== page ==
It is worth noting there are some unintended consequences of street sheds – for example with multiple street sheds on one block, pedestrian visibility is a concern at night.It is impossible to see the street If no one is around, it is scary at night.
      Trash/garbage impacted too.

      • Kat French says:

        Oh please! Everyone is doing the best they can. Are you just looking for things to complain about???

        • js says:

          Hi Kat,
          I think it is a reasonable question.
          Actually my family has supported numerous restaurants through take out and contributed to 20+ restaurants through GoFund Me.
          kindness counts- in actions and words.

    3. Leon says:

      I know the food at Dagon will likely be “better” by all definitions, but I still prefer Big Daddy’s and think that’s what the neighborhood really needed. It was a good family-friendly restaurant. But I’m glad the space got filled and wish Dagon luck.

    4. Michael G says:

      I think Dagon must be opening at 91st Street, since 90th on the east side is banks.

    5. Fpenne says:

      Dagon is on 91st street, not 90th

    6. Fellow Store Owner says:

      WSR, not sure why you won’t print this. Once again, using your own favoritism on what gets posted when it should be an equal opportunity for all residents but I’ll try again:

      Trollbeads is an international company and has a following. Myself and others enjoyed going in and the manager Tea was always lovely and dedicated to customer service. The store was suffering from lack of customers from COVID and near 72nd street that is having continued troubles with the homeless. That’s what happened if you knew the store.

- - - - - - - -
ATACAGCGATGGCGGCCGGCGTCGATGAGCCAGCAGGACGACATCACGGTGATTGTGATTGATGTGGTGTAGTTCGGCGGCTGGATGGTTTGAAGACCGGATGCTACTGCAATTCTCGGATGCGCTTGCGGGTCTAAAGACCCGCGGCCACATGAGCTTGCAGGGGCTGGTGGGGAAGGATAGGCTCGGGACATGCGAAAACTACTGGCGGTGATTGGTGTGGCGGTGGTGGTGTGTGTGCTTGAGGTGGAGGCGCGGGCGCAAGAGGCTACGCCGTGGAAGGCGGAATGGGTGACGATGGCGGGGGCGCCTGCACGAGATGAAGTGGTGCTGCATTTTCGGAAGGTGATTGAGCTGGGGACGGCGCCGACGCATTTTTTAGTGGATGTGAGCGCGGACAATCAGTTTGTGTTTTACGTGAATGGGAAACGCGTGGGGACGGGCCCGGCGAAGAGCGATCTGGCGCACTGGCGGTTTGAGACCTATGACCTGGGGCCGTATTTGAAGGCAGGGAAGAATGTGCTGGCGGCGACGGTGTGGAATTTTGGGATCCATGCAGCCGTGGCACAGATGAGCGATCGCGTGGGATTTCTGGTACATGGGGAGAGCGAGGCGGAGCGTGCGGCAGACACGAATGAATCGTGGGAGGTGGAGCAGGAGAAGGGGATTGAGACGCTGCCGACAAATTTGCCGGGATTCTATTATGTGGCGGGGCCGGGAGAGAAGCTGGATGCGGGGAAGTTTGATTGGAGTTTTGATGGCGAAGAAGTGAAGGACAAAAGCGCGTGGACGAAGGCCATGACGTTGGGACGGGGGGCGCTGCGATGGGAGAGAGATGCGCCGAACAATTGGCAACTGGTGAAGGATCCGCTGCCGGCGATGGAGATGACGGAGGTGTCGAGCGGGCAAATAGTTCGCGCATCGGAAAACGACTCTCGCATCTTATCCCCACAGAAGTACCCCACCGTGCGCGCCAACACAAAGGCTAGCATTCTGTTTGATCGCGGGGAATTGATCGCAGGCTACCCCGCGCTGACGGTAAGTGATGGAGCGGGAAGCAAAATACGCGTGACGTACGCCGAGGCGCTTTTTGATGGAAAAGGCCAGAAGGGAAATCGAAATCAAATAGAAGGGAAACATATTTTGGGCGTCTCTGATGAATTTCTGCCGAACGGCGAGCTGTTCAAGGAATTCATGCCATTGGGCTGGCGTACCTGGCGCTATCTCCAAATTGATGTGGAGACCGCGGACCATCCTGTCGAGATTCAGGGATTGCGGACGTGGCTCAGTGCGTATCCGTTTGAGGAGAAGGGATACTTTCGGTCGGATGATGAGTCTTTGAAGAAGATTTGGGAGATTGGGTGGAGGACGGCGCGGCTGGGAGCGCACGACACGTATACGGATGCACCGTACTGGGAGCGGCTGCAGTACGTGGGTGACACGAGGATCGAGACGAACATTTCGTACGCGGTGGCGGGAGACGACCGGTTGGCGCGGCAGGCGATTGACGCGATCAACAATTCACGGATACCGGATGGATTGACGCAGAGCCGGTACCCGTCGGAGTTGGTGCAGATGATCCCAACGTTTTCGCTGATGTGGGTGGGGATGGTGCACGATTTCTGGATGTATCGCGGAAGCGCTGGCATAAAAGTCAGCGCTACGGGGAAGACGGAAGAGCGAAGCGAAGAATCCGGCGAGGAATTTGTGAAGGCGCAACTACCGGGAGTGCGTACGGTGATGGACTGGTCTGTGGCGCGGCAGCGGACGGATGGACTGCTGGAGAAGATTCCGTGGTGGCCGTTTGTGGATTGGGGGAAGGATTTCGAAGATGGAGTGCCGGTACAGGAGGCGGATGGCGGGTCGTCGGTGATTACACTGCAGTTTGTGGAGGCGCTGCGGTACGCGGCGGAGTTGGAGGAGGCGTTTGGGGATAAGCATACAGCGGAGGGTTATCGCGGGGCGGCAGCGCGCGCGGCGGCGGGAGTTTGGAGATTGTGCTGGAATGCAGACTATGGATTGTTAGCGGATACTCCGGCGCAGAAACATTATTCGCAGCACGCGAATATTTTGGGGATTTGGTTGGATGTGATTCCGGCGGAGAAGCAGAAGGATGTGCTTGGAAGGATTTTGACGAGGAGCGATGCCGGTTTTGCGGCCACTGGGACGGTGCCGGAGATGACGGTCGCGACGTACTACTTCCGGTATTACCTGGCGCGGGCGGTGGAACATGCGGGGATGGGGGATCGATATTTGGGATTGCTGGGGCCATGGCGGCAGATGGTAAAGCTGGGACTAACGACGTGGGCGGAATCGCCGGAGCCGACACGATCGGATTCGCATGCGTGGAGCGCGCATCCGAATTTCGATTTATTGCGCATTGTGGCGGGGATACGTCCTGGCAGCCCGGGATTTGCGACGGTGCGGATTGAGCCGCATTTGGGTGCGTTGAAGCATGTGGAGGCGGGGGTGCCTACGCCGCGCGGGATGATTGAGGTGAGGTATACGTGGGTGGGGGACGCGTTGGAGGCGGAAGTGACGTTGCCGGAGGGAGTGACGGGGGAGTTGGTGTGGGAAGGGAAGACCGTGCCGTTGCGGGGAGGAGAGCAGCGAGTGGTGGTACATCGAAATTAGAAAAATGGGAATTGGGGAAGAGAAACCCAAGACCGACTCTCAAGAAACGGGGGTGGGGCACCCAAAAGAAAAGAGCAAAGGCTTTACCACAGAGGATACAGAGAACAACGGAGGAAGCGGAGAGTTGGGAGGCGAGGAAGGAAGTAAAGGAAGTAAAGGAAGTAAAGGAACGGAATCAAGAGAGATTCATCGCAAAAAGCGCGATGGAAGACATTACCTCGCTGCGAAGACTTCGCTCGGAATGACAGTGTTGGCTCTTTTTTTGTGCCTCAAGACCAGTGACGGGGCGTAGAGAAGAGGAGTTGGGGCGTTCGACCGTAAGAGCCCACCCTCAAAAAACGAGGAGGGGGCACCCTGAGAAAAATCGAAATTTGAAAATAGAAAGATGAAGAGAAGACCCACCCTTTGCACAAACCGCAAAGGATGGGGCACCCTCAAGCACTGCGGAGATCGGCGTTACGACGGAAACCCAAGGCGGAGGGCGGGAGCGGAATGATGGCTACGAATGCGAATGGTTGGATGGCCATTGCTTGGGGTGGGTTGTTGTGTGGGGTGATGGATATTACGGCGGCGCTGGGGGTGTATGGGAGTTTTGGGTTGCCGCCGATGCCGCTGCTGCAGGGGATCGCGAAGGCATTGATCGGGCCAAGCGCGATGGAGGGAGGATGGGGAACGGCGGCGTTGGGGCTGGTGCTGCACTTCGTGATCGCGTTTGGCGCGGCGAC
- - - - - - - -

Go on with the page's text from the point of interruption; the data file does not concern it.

• david natoli says:

        Unfortunately the closing of Trollbeads, whether people liked it or not, is that it will be yet another empty space on what is quickly becoming a very empty stretch of Columbus Avenue. It is dispiriting to see one after another close recently.

        Some of the posters here seem very blase about retail struggles and vacancy but personally I can’t imagine why any resident of the UWS or NYC in general would not want vibrant retail befitting of the premiere city certainly in the US.

        • Highend says:

          Right at the beginning of Columbus Ave, highend restaurants like Cafe Fiorello, Bar Boulud across Empire Hotel are looking packed on weekends. I wonder if customers are having extra discount membership for 30+ bucks plate. And they are well groomed. Yelp has excellent reputations.

    7. Cordcutter says:

      Cannot wait for Tartinery to open yum!

    8. Tam says:

      There are far more Trolls in the comments on WSR than there ever were at Trollbeads.

    9. homesick NYC gal says:

      I am so sorry to hear this. I am a customer-at-a-distance, so I never could add to the physical traffic count at the location, but I benefitted from Tea’s lovely personality and love of Trollbeads. I had hope to visit this September to meet Tea and enjoy the store.

    10. New Yorker says:

      Wow the negativity. I would hope we would want businesses on Columbus Avenue to thrive.